The U.S. Postal Service has made little progress in offering services over the Internet, according to a report released by the General Accounting Office.
Efforts to allow customers to pay bills online, send certified mail and offer computerized postage stamps have suffered from disorganization and incomplete accounting, the congressional agency found.
“Financial information related to its e-commerce and Internet-related activities is not complete, accurate and consistent,” the report said. “Overall, the management of USPS' e-commerce program has been fragmented, and implementing of e-commerce initiatives has been inconsistent across the various business units involved in these activities.”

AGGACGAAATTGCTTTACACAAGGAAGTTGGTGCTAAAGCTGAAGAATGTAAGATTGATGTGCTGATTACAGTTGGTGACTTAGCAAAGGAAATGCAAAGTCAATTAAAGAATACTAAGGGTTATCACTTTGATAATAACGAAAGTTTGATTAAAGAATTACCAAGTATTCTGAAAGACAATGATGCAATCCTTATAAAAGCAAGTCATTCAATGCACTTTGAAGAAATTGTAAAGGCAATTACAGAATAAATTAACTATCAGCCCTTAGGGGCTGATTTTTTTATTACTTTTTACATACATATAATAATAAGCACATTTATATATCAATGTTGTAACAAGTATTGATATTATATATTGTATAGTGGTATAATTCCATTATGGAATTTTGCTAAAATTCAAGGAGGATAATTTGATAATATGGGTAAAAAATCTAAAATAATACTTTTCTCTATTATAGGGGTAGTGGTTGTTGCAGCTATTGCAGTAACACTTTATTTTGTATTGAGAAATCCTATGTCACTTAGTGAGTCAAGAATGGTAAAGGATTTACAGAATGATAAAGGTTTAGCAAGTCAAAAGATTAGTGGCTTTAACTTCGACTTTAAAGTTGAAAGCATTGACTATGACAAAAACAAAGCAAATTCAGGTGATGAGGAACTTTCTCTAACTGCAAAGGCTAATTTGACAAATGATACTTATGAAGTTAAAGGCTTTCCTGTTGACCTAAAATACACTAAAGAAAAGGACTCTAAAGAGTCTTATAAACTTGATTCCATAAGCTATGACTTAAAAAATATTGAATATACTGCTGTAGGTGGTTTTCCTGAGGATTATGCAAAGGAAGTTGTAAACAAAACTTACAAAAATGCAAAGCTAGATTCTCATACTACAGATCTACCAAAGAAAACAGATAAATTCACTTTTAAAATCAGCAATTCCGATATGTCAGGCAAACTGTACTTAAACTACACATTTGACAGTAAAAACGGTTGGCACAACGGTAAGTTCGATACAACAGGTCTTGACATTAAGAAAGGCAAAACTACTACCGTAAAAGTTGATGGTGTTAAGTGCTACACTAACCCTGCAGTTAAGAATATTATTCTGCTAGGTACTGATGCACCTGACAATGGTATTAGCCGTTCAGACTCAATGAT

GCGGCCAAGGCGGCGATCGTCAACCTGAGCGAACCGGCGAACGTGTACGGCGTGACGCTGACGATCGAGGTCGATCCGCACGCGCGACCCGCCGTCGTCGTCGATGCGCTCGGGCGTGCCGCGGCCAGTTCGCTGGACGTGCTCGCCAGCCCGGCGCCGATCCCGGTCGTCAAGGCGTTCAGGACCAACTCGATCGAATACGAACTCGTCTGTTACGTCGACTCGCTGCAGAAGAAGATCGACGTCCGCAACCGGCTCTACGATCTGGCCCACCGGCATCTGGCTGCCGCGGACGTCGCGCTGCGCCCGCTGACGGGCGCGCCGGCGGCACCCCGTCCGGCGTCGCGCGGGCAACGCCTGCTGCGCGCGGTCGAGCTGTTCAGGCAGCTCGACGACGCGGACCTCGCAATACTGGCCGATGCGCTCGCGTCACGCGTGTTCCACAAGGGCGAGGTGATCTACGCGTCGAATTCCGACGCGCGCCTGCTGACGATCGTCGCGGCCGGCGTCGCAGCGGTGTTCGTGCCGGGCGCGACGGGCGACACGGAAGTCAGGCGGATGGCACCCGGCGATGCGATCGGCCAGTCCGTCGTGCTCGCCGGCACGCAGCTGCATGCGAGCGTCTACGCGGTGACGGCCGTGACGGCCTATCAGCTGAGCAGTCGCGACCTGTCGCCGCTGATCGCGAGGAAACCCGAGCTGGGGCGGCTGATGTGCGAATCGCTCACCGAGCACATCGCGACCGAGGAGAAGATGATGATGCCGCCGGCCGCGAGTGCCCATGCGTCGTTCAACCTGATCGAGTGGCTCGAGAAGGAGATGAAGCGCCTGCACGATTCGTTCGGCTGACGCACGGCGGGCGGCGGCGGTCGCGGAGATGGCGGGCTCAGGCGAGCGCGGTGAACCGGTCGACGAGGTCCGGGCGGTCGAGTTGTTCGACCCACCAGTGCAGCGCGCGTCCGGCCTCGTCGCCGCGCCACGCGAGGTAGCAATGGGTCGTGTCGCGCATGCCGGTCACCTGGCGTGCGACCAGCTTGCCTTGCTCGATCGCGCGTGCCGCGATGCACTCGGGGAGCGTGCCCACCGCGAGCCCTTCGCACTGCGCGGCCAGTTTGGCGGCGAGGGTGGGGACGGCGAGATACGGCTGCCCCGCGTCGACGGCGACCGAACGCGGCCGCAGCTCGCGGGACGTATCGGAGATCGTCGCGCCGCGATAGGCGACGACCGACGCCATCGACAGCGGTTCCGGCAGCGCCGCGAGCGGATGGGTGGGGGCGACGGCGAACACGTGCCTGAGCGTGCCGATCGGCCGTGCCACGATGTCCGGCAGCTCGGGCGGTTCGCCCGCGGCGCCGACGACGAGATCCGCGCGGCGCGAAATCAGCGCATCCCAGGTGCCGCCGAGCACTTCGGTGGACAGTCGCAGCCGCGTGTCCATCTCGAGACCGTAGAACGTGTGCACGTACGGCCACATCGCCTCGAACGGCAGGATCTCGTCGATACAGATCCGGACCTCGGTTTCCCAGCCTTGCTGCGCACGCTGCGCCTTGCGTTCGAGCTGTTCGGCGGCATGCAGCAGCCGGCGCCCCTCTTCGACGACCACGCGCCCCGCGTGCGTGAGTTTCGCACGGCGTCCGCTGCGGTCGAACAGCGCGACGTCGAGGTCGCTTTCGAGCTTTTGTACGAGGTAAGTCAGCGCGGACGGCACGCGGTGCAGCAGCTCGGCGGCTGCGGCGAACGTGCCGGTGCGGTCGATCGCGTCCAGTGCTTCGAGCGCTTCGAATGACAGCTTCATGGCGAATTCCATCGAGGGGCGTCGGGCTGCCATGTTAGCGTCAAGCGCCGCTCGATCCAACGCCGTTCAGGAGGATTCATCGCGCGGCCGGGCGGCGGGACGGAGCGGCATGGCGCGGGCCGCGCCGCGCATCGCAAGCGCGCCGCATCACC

The GAO, which analyzed postal service e-commerce activity from January through October 2001, also reported that the postal service's online privacy policies “exceed those required by federal law.”
Recent efforts by postmaster general John Potter should improve the postal service's online efforts, the report said. Most notably, Potter announced a sweeping management restructuring in September that changed the reporting structure and managers responsible for the e-commerce programs.
If these steps do not prove effective, the report said, Congress might consider requiring the USPS to have an annual review by the Postal Rate Commission on the performance of its new products and services and having the PRC report to Congress on the results of that review.
The GAO report was requested by Sen. Thad Cochran, R-MS, the ranking minority member on the subcommittee on international security, proliferation and federal affairs, which oversees the postal service.